By Blogger duality, at March 12, 2008 at 7:54 PM  

    • The problem is these are required to be URIs, and that would entail registering the app:, res: etc. as schemes. I want to stay away from that. I do hear the feedback loud and clear though. We have some work to do in making sure the default experience is intuitive. In other words, when you add an item to your project, we need to nail the build action right there, so any URI you use is intuitive. If a user decides to modify the build action, then one can assume they know what they're doing, and are aware of the nuance.

      By Blogger Ashish Shetty, at March 12, 2008 at 8:43 PM  

    • Ashish, your comment assumes the one providing the image is the same person writing the app. If the url is provided by a consumer of the app, it will still be very confusing!

      By Anonymous Anonymous, at March 12, 2008 at 9:50 PM  

    • The explanation is excellent, in case you need a sample, I have one that shows most way to resolve references here.


      By Anonymous Anonymous, at March 13, 2008 at 10:27 PM  

    • Ashish;

      Just as a side note, please don't forget to blog about those questions that I raise a couple of blogs ago about how an applications deals with many pages. You mentioned it going into the queue, but just wanted to touch base with you on that.

      Thank you and looking forward to reading your blog!

      By Anonymous Anonymous, at March 14, 2008 at 4:22 PM  

    • Excellent post. Exactly what I needed. Found one issue though. In Visual studio when you link your web project with silverlight project it only copies the xap on building the solution. This is a bit of an issue if you have some files which you don't want to have in your xap but still want to copy it on the web server with build action none and copy always true. Like video as you mentioned. You end up manually copying the stuff..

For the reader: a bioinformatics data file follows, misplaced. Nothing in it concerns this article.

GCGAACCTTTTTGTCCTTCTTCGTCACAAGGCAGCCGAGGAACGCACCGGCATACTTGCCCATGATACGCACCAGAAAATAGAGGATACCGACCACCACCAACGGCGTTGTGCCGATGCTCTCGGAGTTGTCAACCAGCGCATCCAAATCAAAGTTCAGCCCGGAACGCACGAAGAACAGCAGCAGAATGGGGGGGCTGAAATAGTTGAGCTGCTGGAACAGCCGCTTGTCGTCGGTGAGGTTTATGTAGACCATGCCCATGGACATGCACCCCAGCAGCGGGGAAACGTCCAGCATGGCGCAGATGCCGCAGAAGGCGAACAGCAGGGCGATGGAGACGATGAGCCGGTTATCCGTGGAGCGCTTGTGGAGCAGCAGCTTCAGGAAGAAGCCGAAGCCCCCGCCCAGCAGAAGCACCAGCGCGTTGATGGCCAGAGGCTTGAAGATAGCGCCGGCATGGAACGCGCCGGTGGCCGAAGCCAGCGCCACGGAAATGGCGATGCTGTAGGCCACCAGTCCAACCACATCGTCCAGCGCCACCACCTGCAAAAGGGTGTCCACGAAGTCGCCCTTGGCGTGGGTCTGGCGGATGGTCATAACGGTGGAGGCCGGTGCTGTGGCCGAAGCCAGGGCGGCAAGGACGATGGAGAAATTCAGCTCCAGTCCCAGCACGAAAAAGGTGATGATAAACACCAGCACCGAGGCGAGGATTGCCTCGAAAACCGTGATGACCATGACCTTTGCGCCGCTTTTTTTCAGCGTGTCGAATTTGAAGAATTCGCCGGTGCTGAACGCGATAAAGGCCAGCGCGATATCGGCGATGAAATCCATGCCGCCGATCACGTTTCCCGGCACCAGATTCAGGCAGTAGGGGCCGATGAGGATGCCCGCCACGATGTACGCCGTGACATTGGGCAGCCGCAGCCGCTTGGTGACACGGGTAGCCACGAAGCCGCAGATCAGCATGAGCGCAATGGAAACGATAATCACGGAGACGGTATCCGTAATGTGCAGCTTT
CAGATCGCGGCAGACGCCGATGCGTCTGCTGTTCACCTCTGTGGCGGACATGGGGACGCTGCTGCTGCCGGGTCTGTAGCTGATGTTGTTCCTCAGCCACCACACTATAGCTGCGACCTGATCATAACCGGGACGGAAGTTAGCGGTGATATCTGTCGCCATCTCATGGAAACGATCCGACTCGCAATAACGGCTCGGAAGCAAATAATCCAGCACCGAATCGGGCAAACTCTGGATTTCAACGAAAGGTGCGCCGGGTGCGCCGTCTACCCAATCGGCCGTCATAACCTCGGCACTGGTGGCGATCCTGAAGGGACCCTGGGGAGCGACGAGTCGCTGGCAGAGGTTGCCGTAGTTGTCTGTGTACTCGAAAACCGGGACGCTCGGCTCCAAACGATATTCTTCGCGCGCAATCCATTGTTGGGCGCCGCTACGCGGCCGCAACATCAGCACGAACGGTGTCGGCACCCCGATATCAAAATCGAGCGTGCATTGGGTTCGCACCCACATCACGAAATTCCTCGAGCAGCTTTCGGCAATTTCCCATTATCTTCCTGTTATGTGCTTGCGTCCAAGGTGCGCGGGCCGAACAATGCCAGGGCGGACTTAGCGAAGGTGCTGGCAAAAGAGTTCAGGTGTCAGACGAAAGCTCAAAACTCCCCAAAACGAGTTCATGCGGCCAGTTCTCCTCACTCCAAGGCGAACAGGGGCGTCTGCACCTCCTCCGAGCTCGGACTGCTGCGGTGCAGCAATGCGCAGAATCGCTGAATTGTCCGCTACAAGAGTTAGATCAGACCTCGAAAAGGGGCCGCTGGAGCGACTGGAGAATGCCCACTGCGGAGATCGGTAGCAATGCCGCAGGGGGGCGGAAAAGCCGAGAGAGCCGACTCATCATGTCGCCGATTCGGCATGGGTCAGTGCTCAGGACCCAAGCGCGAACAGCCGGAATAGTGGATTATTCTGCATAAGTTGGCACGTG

By Anonymous Anonymous, at June 25, 2008 at 11:13 AM  

    • When referencing an XML file with Build Action set to Content, prepending a slash actually breaks things for me. Removing the leading slash works.

      That would make it seem that the reference (at least for XDocument.Load) is relative to the application root *but* that the application root *isn't* the actual root (since relative URIs work, but absolute ones don't).

      By Anonymous Anonymous, at March 11, 2009 at 11:02 AM  

    • A point of clarification: resources marked Content can be accessed when their URI has a leading slash, but only when they are in the application's main XAP. Content in secondary XAPs cannot get referenced. It has to be marked as a Resource and compiled into a secondary assembly. Isn't that correct?

      By Anonymous Jonathan, at March 11, 2009 at 4:57 PM  

    • Jonathan, that's exactly what *didn't* work for me. My content in the main xap is not referenceable with the leading slash, only without it.

      By Blogger Dave, at March 27, 2009 at 3:35 PM  

    • I 2nd Dave's comment: xml file marked a Content and accessed using GetResourceStream cannot have the leading / in the URI.

      If you mark the xml file as Resource, then you can use the assembly-qualified URI syntax for access with GetResourceStream.

      By Anonymous MarkT, at April 2, 2009 at 1:26 PM  

    • Are you certain this is correct:

      "Files marked as Resource:...Are accessible using a relative Uri...When not found, there is no fallback."

      In my testing, it seems like a relative URI with or without a leading slash does fall back to searching ClientBin. Thanks!

      By Anonymous Anonymous, at April 10, 2009 at 9:28 AM  

    • When I do BuildAction=Content, all my controls on the page start erroring out with "not a member of...".

      By Blogger Asit, at April 21, 2009 at 5:17 PM